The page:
RIO GRANDE VALLEY, Texas (KVEO) — Health experts say the telemedicine industry is booming in the Rio Grande Valley, meanwhile, families and health professionals say it’s saving lives.
Now a new bill in the Texas House, HB4 could expand telemedicine services to more in the community.
“It keeps us safe. It keeps us away from the harms that are out there currently, with the different variations of the COVID,” said Ruth Garcia, a Mission Resident.
Ruth Garcia and one of her sons suffer from a pre-existing heart condition and both have had heart surgery. Garcia says doctors have warned here catching COVID-19 could be deadly to either of them.
“Basically he is looking at a death sentence. I can plan his funeral,” said Garcia.
During the pandemic, waivers were issue to expand telemedicine and telehealth services, but those will only be in effect while there is an emergency order. House Bill 4 aims to make those waivers permeate.
“So that even after the pandemic, the new flexibilities to get telemedicine and telehealth services will remain there in perpetuity,” said Charles Miller, Senior Policy Advisor for Texas 2036.
HB4 would also expand services to vulnerable populations and expand services to Medicaid patients and other public benefit programs like CHIP.
“We know that when we are able to provide telemedicine and telehealth services to those populations, that they get much better services,” said Miller. ‘We’ve seen the emergency room intakes have gone down when children are able to access services by telemed and telehealth because they are seeing providers more frequently.”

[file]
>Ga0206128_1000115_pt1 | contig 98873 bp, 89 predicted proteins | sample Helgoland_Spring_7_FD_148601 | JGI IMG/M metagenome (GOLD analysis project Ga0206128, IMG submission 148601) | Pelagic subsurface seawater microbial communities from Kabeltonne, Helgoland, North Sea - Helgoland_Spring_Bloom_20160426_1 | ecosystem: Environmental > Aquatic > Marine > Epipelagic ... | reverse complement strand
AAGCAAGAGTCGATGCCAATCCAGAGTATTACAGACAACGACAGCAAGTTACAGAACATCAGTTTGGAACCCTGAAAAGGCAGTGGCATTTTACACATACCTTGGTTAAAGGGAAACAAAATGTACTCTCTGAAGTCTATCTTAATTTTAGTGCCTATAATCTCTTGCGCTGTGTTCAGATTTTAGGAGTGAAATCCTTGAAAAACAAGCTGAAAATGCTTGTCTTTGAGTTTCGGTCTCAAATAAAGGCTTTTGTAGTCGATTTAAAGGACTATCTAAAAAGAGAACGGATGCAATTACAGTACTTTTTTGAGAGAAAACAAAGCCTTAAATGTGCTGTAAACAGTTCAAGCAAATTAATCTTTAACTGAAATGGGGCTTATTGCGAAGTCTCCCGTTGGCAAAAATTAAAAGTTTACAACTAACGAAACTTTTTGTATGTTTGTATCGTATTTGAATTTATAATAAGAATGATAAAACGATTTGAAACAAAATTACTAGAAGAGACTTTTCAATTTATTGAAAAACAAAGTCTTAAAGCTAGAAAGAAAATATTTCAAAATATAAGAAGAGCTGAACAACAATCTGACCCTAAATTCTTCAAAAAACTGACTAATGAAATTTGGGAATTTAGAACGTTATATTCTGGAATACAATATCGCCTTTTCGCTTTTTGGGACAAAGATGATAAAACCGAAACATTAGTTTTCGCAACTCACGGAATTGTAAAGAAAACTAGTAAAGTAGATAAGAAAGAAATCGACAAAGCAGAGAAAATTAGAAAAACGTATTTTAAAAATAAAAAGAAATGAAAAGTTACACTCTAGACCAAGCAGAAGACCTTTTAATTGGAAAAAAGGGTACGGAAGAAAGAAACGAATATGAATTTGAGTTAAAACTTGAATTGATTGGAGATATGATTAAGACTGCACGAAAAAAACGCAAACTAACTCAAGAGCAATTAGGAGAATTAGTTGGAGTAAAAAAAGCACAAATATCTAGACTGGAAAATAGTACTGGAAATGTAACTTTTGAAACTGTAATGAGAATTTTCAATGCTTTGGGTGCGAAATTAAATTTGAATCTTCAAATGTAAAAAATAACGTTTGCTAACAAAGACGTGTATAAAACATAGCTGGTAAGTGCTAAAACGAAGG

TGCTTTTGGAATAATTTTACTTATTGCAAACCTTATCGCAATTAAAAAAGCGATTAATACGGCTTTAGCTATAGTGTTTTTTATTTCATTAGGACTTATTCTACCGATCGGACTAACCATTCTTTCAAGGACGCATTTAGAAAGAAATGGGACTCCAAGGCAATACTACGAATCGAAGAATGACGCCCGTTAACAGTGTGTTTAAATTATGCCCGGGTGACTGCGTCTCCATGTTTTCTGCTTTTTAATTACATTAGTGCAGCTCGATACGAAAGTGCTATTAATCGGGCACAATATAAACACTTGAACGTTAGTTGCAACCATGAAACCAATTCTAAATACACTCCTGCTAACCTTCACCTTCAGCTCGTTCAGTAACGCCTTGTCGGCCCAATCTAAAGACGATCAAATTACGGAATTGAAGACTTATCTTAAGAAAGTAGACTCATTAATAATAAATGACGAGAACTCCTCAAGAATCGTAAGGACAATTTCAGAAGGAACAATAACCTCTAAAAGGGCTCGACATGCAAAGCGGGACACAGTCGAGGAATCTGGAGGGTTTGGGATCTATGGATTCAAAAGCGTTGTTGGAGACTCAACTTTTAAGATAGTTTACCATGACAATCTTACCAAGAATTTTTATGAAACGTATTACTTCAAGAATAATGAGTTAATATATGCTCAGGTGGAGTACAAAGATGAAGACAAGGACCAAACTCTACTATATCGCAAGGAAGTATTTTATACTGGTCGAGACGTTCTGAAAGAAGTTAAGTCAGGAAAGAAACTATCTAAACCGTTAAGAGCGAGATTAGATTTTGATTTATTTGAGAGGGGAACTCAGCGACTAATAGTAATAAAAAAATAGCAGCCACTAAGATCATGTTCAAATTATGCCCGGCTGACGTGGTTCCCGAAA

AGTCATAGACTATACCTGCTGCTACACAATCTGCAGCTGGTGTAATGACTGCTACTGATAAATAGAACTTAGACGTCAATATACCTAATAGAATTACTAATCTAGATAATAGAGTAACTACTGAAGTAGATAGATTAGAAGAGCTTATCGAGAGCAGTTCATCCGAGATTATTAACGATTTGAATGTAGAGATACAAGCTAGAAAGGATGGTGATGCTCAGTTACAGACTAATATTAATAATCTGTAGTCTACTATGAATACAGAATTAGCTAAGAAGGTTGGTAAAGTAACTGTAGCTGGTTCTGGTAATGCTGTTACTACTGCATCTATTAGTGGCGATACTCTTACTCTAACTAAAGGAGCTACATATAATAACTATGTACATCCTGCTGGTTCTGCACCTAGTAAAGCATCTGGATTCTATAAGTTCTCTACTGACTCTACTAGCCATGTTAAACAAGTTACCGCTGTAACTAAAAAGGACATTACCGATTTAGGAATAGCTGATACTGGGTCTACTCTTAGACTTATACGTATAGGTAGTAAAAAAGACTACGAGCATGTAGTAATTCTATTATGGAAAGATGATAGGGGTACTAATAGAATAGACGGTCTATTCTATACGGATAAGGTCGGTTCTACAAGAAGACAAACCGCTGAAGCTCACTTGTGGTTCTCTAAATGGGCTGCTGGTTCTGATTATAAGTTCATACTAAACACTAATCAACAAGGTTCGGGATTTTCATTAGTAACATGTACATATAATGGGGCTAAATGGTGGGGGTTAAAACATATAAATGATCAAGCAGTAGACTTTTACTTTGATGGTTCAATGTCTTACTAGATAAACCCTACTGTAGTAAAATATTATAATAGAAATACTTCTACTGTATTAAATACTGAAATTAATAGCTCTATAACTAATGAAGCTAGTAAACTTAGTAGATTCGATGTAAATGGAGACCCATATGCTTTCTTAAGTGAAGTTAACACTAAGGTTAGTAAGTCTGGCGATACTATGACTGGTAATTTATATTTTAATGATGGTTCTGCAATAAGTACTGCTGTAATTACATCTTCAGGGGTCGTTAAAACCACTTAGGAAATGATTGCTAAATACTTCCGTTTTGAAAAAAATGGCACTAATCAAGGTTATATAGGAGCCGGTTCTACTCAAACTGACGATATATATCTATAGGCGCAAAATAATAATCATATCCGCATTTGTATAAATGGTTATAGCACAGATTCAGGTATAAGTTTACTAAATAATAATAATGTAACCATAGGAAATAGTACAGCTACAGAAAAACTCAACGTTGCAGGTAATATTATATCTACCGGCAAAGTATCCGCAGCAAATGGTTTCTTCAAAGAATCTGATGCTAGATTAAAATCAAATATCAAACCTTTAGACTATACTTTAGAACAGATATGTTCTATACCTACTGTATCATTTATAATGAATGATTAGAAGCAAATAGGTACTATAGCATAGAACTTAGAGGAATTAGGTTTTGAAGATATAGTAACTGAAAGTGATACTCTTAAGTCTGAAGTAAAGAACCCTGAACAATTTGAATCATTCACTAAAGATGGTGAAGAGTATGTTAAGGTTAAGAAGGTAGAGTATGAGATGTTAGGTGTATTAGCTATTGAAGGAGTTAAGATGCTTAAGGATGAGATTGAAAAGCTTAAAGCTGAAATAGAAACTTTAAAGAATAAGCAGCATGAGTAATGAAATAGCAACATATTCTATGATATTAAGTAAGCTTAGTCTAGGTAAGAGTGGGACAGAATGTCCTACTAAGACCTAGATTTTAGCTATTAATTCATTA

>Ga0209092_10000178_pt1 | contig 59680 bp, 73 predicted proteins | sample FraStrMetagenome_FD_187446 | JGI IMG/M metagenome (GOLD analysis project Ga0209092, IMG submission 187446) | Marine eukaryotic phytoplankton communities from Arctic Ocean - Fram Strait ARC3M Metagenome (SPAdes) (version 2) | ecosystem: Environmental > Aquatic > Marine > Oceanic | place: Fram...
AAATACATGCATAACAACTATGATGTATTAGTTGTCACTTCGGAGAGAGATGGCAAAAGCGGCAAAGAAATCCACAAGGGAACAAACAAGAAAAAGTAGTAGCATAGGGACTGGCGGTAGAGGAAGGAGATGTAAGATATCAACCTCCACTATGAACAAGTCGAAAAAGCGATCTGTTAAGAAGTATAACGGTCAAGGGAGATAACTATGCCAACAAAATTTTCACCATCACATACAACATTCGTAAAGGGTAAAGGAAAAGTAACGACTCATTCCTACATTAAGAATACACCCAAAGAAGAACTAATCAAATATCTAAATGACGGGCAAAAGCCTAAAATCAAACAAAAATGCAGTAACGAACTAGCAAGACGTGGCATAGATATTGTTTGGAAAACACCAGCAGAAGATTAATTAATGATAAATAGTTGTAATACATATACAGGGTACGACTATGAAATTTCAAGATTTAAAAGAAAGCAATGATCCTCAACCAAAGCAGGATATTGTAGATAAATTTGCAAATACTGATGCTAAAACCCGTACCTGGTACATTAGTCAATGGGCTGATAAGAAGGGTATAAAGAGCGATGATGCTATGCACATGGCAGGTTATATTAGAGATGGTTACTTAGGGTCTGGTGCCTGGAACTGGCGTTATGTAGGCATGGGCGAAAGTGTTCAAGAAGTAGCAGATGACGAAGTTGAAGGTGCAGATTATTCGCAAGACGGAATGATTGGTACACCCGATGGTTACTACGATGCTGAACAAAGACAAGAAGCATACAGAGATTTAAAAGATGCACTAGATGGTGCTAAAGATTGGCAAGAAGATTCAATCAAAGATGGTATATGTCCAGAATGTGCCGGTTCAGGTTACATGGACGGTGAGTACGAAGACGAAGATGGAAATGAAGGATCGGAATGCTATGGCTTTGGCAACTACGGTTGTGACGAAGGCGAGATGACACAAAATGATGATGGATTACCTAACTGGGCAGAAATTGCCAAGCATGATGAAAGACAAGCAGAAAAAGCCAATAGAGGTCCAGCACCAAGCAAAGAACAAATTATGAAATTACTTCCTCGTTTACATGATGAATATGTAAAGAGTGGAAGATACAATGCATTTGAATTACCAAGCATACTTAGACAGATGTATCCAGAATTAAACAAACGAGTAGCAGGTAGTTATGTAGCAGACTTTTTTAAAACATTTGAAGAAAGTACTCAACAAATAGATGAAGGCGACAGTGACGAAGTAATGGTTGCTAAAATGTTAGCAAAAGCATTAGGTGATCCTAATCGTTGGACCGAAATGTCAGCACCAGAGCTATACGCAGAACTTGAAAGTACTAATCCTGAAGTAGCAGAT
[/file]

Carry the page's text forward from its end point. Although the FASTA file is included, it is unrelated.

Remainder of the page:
Nurse practitioner April Lopez with the Lopez Family Clinic says telemedicine has taught health care professionals to do things differently.
“It has really saved a lot of lives. It has really revolutionized the way we do healthcare now,” said Lopez.
Lopez says telemedicine is the new and now, and will only get bigger and better. Lopez adds telemedicine has increased access to care.
“Patients who really didn’t want to come out in a pandemic for a refill. Patients who needed something like a refill, who basically needed labs or diabetics that were controlled stuff like that. We were able to everybody care, even patients who lived far away, as long as they had access to smartphones,” said Lopez.
For Ruth Garcia, she says she hopes telemedicine is here to stay, so she won’t have to deal with the worry and stress of catching COVID.
“So I’ve chosen to do telemedicine to reduce that risk because you know a child is supposed to bury their parent, not a parent burying their child,” said Garcia.
HB4 received final approval today by the Texas House with a vote of 145-0. The bill will now head to the Texas Senate.